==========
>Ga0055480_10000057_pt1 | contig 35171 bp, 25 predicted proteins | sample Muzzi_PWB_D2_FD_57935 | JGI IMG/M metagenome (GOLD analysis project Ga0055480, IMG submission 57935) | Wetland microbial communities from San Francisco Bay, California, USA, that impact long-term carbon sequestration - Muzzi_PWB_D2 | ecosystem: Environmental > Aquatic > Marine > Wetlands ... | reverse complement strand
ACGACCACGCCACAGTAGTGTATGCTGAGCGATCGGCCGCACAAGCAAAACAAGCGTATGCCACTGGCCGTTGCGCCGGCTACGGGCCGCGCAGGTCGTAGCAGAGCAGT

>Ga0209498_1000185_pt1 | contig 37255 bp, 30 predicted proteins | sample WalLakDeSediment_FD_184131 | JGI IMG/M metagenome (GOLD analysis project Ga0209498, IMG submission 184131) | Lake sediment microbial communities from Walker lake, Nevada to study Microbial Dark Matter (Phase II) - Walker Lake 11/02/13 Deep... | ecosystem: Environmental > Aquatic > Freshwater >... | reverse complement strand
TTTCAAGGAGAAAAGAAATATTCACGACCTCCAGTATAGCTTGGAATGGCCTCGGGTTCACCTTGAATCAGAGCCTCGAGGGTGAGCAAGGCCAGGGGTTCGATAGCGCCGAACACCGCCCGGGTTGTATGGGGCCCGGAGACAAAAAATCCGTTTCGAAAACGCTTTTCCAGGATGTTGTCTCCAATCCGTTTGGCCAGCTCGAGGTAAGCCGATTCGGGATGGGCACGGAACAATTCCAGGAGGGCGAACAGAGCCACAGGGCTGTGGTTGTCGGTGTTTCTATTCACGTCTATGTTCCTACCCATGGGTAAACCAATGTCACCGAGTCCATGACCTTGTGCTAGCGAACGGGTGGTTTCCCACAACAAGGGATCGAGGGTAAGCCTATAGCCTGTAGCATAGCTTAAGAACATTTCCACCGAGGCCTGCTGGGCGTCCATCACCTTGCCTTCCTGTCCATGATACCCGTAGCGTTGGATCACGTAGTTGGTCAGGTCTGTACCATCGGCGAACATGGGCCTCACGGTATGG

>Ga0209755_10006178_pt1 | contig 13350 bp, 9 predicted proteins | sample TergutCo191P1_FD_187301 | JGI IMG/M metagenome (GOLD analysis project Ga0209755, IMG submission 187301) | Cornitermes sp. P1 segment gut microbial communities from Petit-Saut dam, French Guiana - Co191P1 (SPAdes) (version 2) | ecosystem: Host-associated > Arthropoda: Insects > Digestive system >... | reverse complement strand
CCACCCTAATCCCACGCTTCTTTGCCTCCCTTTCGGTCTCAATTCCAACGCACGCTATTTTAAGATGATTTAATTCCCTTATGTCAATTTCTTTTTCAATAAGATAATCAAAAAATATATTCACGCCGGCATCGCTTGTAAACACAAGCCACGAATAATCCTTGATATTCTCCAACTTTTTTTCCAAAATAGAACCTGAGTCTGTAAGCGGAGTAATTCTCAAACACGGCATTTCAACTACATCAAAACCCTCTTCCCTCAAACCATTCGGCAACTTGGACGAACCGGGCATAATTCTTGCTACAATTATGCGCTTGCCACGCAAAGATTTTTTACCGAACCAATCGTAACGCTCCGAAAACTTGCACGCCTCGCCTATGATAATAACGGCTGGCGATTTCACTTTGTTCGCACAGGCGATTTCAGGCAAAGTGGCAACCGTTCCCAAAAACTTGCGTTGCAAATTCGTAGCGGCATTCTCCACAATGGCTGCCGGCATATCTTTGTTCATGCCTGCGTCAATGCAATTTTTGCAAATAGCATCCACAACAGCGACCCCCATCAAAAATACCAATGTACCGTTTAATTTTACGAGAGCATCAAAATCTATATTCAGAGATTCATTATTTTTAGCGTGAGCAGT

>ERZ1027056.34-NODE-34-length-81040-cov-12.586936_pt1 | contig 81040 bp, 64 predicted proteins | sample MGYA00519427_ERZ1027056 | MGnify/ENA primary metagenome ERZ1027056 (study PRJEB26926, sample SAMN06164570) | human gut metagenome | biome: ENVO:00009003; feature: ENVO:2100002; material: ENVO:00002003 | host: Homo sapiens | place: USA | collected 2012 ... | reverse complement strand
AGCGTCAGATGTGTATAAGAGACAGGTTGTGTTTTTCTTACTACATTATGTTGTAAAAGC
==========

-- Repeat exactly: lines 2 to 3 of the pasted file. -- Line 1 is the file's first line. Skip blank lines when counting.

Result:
ACGACCACGCCACAGTAGTGTATGCTGAGCGATCGGCCGCACAAGCAAAACAAGCGTATGCCACTGGCCGTTGCGCCGGCTACGGGCCGCGCAGGTCGTAGCAGAGCAGT

>Ga0209498_1000185_pt1 | contig 37255 bp, 30 predicted proteins | sample WalLakDeSediment_FD_184131 | JGI IMG/M metagenome (GOLD analysis project Ga0209498, IMG submission 184131) | Lake sediment microbial communities from Walker lake, Nevada to study Microbial Dark Matter (Phase II) - Walker Lake 11/02/13 Deep... | ecosystem: Environmental > Aquatic > Freshwater >... | reverse complement strand